Johnny: thank you for the woman and the cow…and for getting in a reference to Dante, more visionary moments as we watched the film: the use of Jess as well as your daughter (whose name I forget) is really terrific. Women in caves, in films, in shows, travelling: I think Colm Cille might have been gender-troubled (good!). As important: Gaelic! Yes! And the 18th century too, that age of reason and yet, that cave (ancient, philosophical?)

Michail: it works! They work: the hours, the dials, the moments caught, an act of trust of a kind in a moment, and the next, and the relics. Another work of space and place, which prompts me to think hard about time, sequencing, and how we mark a moment, gather it in, use it and pass on, not to mention how its passing can be quietly beautiful. So well placed in the exhibition! I need to think more about the relic and what gets left behind , and thanks for that too. Most important, I wish I had more time with these pieces.

Sue: of course the words are above us (though the resonance of that still stays with me), as well as wrapping around the other works, lit up, illuminating the whole show. And last words too, from Colm Cille, via Adomnan: those last words so often captured by this kind of writing. And commands too. So simple; yet so difficult at the same time. I really like the use of neon here. A flash of inspiration but a pitch of a kind, so sweetly achieved (sweet is such a key word for early medieval writers too): the ‘unfeigned’: I must look up the Latin!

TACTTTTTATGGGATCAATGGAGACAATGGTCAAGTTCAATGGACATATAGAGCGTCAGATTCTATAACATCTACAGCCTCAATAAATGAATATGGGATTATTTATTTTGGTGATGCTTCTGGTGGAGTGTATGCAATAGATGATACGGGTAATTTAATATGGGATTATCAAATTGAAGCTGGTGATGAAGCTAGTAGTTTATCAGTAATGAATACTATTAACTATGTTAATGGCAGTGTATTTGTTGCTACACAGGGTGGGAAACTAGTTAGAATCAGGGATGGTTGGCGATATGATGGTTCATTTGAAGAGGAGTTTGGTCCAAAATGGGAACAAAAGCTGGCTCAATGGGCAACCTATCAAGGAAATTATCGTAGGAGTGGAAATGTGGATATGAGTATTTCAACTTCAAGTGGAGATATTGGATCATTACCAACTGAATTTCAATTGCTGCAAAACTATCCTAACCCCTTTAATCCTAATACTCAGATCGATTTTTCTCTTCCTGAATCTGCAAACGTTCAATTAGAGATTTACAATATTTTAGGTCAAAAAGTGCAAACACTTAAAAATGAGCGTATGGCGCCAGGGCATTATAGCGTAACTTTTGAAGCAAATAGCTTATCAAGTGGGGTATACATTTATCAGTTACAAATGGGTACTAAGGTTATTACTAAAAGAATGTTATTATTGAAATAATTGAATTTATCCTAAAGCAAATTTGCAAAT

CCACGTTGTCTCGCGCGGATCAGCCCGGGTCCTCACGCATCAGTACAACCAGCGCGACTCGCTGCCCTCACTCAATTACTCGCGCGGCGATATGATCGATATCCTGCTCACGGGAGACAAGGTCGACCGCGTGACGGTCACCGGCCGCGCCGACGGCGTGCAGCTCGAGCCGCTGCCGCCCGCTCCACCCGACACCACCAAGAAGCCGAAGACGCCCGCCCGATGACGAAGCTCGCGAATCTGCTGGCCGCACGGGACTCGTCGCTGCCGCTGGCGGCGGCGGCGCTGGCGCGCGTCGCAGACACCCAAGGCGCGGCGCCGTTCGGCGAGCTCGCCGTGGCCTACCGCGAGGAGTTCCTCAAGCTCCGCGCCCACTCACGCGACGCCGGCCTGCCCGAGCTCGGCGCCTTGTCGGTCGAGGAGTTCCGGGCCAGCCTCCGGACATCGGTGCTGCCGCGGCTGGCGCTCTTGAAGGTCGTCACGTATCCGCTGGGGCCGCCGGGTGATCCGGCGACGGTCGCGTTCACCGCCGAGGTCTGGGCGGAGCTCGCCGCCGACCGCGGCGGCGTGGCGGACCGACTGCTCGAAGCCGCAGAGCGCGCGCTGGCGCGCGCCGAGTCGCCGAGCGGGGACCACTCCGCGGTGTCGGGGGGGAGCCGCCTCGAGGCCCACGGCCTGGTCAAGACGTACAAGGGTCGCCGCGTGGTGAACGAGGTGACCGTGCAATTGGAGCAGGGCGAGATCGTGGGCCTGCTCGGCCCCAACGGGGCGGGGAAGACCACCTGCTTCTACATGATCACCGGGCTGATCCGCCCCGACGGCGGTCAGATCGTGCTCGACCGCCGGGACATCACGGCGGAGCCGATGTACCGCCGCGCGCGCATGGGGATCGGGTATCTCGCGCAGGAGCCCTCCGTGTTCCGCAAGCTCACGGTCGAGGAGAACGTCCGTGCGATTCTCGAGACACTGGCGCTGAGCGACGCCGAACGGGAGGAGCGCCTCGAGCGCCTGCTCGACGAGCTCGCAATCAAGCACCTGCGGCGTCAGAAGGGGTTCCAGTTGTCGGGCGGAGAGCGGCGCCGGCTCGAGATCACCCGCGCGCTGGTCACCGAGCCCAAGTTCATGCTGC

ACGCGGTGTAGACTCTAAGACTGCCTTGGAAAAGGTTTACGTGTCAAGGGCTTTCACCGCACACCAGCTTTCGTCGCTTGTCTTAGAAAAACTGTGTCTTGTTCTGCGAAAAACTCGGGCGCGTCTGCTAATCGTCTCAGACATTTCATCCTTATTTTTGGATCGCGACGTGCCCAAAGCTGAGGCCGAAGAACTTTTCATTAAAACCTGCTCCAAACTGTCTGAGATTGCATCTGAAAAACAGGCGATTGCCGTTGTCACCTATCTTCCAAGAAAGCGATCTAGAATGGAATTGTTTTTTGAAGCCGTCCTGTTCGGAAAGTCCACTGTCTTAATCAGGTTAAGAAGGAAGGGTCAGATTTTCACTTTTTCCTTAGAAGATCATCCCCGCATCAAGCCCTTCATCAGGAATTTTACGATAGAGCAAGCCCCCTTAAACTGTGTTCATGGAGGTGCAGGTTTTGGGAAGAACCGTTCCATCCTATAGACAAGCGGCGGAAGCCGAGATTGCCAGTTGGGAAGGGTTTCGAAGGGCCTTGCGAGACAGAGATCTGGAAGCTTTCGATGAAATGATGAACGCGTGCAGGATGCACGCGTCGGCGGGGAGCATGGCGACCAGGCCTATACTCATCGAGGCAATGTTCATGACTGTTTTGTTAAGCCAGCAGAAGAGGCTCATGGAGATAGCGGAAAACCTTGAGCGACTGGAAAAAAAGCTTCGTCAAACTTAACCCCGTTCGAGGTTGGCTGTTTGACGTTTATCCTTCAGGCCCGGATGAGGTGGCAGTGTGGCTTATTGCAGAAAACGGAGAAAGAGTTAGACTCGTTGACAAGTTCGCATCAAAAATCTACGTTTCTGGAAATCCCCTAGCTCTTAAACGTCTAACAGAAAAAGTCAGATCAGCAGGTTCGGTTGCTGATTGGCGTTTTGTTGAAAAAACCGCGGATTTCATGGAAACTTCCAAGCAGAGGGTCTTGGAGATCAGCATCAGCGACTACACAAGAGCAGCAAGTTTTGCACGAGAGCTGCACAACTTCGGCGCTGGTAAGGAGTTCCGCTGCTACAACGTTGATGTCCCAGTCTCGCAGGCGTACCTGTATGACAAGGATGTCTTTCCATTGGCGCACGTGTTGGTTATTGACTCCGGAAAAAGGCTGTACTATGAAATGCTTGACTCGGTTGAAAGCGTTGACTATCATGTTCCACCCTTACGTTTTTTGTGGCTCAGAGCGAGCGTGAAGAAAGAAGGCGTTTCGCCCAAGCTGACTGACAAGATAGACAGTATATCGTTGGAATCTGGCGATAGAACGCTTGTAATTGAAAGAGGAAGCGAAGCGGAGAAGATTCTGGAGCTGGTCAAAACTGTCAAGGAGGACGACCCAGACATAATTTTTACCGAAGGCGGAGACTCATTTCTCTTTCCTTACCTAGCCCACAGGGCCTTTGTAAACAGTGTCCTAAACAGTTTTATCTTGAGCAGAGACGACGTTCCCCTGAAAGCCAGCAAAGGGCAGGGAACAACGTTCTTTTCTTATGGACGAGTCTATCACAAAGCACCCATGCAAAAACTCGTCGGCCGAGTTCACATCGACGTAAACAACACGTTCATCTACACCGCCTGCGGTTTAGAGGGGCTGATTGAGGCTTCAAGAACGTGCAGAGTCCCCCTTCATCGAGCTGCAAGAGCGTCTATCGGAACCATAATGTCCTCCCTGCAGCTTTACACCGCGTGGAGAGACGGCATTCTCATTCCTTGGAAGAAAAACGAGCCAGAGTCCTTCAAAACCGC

Francis: I’m still waiting for your version of Wulf and Eadwacer. but while waiting am happy to meditate on Drafts and Fragments, not to mention all those spirals. Favourite line so far: ‘Pack provisions and flee’. .. or possibly ‘The dead have been seen alive’. ‘Im so pleased too that we are heading for the Odyssey. I only have one copy: why is that? Can someone send me more (as well as other copies of the documents of the show).

And Thomas Joshua Cooper: fabulous work, dropped in, from where? A peregrinatio of a different kind, and I won’t say more because I don’t know if he’s listening!

Jenny and Talitha: I know (I sense) how hard you have worked on this off-scene as it were as well as right in front of my eyes. But I hope you both take the show as a witness to your talents, energy and determination to hold us together. It’s been a privilege working with you both.

Emma N: thanks too for all your work on this project and for making us see how important it was to get to Raasay.

Kath: you are great at thinking on your feet (feet, again!) ,and I hope you are seeing other ways to do the medieval now. Thanks for taking a bit of a leap of faith into this project.

Thank you all. Could we ever do this again? I think I’m beginning to see how I might work with this (as that ‘medievalist’, whoever she is!) but that will take more time than I have today.